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VECTOR MACHINE

A Support Vector Machine is a binary classifier; it aims to classify two classes of


instances by finding the maximum separating hyper plane between the two (Smitha et al, 2011). For
this reason SVM tends to generalize better. With the basic design of Support Vector Machines, it
can only discriminate between two classes. In order to allow for the classification of more than two
classes, one of the following methods can be employed. One such method is the "one-vsone"
method which creates one binary classifier for each pair of classes. If for our case, for example three
classes are there then three binary classifiers are created. Support Vector Machines in their simple
form, are called linear classifiers. It is possible however to create a nonlinear SVM by increasing the
dimensionality of the feature space, and by using the so-called "kernel-trick". It is thus possible to
find a separating the hyper plane in a higher dimensions where such a hyper plane would not exist
in lower dimensions. There are many choices for which kernel, to use. The standard choices are the
linear kernel (which is otherwise called as dot-product kernel), the polynomial kernel and the
Gaussian Kernel. The Gaussian Kernel is the special case of RBF kernel. In the standard case, the
distance used, is the Euclidean distance. In the RBF kernel, the parameters determine, the width of
the kernel, and d(x, y) is the distance metric.

Another intelligent classification technique to identify normal and abnormal slices of
brain MRI data based on Least Squares Support Vector Machines (LS-SVM) was proposed
(Selvaraj et al., 2007). LS-SVM had a higher accuracy of classification over other classifiers. The
number of false negative in LS-SVM was very low compared to SVM and a high degree of
sensitivity of the classifier to abnormal images. Due to automatic defects detection in MR images of
brain, extensive research is being performed. A Novel automatic brain tumor detection method
using Gabor wavelets was proposed (AmirEhsan Lashkari, 2010). The neural network had been
trained using back propagation algorithm and training process was continued until the Mean Square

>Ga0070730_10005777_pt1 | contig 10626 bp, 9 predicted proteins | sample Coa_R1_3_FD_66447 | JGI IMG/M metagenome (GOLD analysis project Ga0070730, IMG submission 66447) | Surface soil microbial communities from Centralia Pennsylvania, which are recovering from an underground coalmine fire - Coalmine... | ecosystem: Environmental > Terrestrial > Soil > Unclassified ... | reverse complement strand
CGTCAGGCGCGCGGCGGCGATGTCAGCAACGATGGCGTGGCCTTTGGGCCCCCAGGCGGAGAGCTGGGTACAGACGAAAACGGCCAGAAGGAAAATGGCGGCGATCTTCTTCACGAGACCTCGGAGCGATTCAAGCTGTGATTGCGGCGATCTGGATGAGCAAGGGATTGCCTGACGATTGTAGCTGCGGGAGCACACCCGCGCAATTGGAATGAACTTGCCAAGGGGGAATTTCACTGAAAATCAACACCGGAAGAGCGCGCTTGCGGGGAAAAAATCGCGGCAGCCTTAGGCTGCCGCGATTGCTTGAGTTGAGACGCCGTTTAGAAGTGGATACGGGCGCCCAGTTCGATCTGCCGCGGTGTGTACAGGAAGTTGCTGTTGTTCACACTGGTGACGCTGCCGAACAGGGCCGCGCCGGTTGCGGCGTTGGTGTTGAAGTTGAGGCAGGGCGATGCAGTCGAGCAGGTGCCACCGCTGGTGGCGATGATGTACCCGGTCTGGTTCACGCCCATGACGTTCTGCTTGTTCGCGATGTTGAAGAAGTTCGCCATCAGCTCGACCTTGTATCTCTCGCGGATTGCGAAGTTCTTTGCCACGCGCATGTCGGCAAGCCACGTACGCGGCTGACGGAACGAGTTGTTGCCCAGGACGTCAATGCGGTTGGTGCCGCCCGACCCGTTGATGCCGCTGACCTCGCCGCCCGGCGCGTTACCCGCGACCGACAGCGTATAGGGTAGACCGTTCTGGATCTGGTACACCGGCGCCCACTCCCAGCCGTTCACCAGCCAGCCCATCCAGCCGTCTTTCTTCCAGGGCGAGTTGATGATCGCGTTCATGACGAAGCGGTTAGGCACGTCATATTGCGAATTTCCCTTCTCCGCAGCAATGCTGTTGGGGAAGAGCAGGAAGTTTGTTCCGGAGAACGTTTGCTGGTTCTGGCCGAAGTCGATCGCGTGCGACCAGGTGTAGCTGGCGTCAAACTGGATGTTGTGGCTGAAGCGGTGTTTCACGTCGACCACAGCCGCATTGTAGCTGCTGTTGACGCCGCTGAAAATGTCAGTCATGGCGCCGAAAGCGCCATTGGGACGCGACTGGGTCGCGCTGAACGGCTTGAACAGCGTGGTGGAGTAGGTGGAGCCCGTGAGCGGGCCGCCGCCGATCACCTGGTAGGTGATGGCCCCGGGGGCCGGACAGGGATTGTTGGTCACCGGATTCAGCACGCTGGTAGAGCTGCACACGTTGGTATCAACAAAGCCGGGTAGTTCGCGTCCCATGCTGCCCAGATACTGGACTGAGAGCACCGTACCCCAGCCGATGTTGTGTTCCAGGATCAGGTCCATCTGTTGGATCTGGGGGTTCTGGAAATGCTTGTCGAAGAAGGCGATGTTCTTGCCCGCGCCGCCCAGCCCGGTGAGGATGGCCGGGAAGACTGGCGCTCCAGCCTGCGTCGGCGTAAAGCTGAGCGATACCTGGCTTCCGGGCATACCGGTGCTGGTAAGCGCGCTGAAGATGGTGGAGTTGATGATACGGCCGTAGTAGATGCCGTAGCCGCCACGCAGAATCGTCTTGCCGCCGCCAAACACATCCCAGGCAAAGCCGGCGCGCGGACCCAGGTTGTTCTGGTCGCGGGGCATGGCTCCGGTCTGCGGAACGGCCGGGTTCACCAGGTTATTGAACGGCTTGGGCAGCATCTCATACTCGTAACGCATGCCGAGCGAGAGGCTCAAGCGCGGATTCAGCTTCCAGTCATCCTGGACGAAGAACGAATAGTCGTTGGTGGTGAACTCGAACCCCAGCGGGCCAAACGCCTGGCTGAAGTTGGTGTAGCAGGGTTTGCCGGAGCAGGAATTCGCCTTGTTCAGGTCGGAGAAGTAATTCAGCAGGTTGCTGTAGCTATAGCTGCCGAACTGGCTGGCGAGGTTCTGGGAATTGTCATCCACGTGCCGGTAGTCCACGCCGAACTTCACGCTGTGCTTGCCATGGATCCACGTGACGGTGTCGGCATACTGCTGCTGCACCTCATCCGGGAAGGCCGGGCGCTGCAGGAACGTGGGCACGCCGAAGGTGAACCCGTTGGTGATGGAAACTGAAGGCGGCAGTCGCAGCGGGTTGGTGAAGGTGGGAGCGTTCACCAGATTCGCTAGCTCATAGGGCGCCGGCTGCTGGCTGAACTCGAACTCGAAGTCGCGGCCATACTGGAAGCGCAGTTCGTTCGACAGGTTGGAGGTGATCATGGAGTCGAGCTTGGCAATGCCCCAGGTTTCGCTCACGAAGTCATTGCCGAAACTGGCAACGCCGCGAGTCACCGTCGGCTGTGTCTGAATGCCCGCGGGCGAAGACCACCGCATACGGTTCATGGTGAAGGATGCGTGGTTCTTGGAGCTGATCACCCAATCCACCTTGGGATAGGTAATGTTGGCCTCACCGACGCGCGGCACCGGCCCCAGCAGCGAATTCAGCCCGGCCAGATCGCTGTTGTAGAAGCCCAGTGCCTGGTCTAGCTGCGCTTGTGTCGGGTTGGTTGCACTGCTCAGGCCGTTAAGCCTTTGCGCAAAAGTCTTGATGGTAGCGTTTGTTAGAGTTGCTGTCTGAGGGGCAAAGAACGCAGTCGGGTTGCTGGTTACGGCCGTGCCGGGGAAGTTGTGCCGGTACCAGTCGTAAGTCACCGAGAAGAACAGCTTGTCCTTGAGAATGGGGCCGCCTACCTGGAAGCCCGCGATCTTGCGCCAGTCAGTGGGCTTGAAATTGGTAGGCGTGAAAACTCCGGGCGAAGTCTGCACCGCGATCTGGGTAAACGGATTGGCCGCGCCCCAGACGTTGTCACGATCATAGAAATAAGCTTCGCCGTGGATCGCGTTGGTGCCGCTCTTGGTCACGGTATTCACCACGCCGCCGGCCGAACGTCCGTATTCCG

Error (MSE) became constant with about accuracy of 98.15%. This work has some limitations
because of using all 3 modalities T1, T2_weighted and PD MR Images. The designed brain cancer
detection and classification system by Joshi et al., (2010) use conceptually simple classification
method using the Neuro Fuzzy logic. Texture features are used in the Training of the Artificial
Neural Network. Co- occurrence matrices at different directions are calculated and Grey Level Co-
occurrence Matrix (GLCM) features are extracted from the matrices. This system provides
precision detection and classification of astrocytoma type of cancer.

In work related to content based image retrieval (CBIR), automatic x-ray image
classification was proposed with multilevel feature extraction (global, local and pixel features) used
SVM classifier. The result of accuracy with SVM was 89% when compared with KNearest
neighbour with 82% (Mueen et al., 2007).

This work compares the performance of conventional ANFIS network and extreme-
ANFIS on regression problems proposed by Jagtap and Pillai in 2014. ANFIS networks incorporate
the explicit knowledge of the fuzzy systems and learning capabilities of neural networks. This
learning technique overcomes the slow learning speed of the conventional learning techniques like
neural networks and SVM without sacrificing the generalization capability. The structure of
extreme-ANFIS network is similar to the conventional ANFIS which combines the fuzzy logic's
qualitative approach and neural network's adaptive capability. As in the case of ELM, the first layer
parameters of the proposed learning machine are not tuned. Performance on two regression
problems shows that extreme-ANFIS provides better generalization capability and faster learning
speed.

Neurofuzzy networks have become a powerful alternative strategy to develop fuzzy
systems, since they are capable of learning and providing IF-THEN fuzzy rules in linguistic or
explicit form. Amongst such models, ANFIS is recognized as a reference framework, mainly for its
flexible and adaptive character. In this paper, we extend ANFIS theory by experimenting with a
multi-net approach wherein two or more differently structured ANFIS instances are coupled to play
together. Ensembles of ANFIS (E-ANFIS) enhance ANFIS performance skills and alleviate some of
its computational bottlenecks. Moreover, they promote the automatic configuration of different
ANFIS units and the a posteriori selective combination of their outputs.